The standing-wave contribution is a result of the acceleration of the charge due to reflection at the edge of the antenna. The broadside response function for an ideal dispersionless lossless delta function excitation is shown in FIG. 4(a). Reflection losses may be modeled with a reflection coefficient as shown in FIG. 4(b). Thus the total dispersionless response function has the form: ##EQU1## T1 =τP =width of photoconductive pulse A1 and B=constant proportional to light intensity, m=constant, T2 =2L/Ceff, 2L=length of antenna, and Ceff =effective velocity of light in material.
The measured far-field traveling-wave response is predicted by twice convolving the response function of Equation (1) with a Gaussian function which represents the photoconductive pulse shape. Similarly, the measured far-field standing-wave response is predicted by twice covolving Equation (2) with the same photoconductive pulse. The total measured response is the sum of the traveling-wave response and the standing-wave responses delayed by the difference in propagation times in the antenna. The calculated response which is based on the above model, is shown in FIGS. 5(a), 5(b) and 5(c). The model yields excellent overall agreement with the data.
Reexamining the data in the light of the model, one obvious difference between the responses of the two antennas becomes apparent: the double hump in the initial portion of the linearly tapered slot antenna response. The model indicates the underlying origin of this feature is that the delay between the traveling-wave response and standing-wave response in this structure is greater than the corresponding delay in the exponentially tapered slot antenna. This suggests that the traveling wave in the former experiences greater wave guiding dispersions and, hence, travels at a slower velocity.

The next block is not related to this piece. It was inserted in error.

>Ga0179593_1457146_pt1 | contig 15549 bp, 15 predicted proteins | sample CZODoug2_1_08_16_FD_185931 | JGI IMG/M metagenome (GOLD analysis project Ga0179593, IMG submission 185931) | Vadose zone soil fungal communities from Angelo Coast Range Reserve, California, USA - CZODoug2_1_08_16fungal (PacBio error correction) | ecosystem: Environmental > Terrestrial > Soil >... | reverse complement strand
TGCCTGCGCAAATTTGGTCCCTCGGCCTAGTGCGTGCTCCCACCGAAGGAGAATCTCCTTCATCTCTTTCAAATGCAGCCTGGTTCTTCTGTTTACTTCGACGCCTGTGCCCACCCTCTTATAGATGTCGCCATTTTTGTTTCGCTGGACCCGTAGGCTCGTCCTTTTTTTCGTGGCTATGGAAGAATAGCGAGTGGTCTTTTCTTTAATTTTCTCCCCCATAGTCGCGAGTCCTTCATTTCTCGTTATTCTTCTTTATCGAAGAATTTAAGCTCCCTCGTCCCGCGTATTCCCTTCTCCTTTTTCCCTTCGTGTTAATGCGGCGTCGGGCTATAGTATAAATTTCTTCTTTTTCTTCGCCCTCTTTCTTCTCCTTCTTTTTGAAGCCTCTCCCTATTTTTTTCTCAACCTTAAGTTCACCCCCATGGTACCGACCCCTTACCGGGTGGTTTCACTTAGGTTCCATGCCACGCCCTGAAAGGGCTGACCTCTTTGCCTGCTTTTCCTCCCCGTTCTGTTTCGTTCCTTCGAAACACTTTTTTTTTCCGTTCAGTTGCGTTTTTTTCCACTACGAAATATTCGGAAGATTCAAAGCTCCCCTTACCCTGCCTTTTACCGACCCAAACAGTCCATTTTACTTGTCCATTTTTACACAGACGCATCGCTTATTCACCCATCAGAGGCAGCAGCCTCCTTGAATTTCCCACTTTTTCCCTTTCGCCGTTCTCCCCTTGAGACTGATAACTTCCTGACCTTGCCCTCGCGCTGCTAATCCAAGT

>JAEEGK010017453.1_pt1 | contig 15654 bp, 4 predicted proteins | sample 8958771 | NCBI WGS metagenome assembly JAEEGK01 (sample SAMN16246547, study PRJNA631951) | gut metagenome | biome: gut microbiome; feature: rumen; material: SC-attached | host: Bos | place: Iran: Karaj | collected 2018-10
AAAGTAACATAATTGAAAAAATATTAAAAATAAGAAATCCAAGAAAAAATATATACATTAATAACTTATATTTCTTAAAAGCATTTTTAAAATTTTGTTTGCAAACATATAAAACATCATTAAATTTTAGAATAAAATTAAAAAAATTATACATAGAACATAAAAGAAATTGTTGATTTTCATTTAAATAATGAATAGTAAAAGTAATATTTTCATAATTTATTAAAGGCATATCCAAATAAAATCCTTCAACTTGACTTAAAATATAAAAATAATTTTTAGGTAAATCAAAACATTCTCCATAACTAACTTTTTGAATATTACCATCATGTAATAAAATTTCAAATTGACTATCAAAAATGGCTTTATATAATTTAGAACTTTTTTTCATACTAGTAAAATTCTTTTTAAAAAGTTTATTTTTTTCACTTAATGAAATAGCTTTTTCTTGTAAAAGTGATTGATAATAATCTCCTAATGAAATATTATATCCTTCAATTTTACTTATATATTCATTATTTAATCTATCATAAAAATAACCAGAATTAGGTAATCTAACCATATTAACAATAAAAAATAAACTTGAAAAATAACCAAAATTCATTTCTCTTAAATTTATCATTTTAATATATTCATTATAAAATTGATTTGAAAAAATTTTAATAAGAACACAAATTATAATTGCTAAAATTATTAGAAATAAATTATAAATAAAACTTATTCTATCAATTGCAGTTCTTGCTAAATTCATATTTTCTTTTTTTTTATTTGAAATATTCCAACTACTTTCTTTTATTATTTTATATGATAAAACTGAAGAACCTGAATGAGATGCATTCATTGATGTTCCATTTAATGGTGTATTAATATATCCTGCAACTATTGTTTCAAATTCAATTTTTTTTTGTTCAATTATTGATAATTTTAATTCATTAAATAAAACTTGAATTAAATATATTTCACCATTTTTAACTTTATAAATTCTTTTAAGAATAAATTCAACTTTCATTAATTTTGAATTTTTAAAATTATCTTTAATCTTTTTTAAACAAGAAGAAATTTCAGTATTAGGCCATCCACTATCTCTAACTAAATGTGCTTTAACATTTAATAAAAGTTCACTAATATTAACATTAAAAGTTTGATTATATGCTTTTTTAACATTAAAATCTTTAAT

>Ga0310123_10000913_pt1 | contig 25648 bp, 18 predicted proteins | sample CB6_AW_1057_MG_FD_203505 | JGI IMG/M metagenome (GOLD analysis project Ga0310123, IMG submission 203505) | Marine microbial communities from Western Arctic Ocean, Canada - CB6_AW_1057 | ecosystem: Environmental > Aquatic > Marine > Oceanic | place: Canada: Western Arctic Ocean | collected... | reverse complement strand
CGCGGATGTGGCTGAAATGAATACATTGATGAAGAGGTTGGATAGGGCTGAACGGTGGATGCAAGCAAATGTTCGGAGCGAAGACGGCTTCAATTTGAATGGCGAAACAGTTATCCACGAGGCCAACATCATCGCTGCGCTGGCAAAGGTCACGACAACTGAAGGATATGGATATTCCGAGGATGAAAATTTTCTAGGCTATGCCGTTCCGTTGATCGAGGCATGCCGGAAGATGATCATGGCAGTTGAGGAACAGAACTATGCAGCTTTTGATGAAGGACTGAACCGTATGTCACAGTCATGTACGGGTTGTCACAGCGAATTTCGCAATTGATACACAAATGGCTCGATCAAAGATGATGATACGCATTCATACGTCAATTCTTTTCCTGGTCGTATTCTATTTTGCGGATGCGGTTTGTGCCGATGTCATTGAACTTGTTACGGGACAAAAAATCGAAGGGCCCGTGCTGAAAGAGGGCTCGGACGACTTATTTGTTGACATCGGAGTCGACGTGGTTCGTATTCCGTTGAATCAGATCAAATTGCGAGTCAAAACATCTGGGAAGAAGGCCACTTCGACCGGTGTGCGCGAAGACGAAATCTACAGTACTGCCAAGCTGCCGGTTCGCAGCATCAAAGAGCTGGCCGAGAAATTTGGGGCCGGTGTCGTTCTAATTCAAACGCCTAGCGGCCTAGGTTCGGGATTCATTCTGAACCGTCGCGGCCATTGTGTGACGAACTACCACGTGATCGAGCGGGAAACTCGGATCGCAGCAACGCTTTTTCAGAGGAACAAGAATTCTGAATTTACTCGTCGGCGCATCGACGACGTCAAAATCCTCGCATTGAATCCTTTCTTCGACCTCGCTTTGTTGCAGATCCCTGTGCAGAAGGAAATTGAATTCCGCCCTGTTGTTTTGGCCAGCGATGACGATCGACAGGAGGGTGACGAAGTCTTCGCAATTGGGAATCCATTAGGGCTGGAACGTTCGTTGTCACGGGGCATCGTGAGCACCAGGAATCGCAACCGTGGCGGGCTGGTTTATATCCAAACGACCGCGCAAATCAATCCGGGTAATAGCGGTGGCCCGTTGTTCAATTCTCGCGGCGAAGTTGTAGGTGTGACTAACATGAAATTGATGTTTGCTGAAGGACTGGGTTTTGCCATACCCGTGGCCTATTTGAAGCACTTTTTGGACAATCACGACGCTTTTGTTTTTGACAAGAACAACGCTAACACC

Thus, the present invention has demonstrated the operation of planar opto-electronic picosecond transceivers which are comprised of photoconductively driven tapered slot antennas. The far-field transmitter response is composed of two distinct components: a traveling-wave component and a standing-wave component. The response can be accurately modeled in the time domain using simple geometric constructs. The resulting response function may be used to predict the response to an arbitrary excitation waveform. Such antennas provide a unique opportunity for studying a variety of electromagnetic transient scattering problems as well as an entirely new method for characterizing antennas and guiding structures in the ultra-fast time domain.
Although the invention has been described with reference to a particular embodiment, it will be understood to those skilled in the art that the invention is capable of a variety of alternative embodiments within the spirit and scope of the appended claims.
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|U.S. Classification||343/767, 343/700.0MS, 343/746|
|International Classification||H01Q9/00, H01Q13/08|
|Cooperative Classification||H01Q9/005, H01Q13/085|
|European Classification||H01Q13/08B, H01Q9/00B|
|Mar 9, 1993||REMI||Maintenance fee reminder mailed|
|Apr 19, 1993||FPAY||Fee payment|
Year of fee payment: 4
|Apr 19, 1993||SULP||Surcharge for late payment|
|Mar 18, 1997||REMI||Maintenance fee reminder mailed|
|Aug 10, 1997||LAPS||Lapse for failure to pay maintenance fees|
|Oct 21, 1997||FP||Expired due to failure to pay maintenance fee|
Effective date: 19970813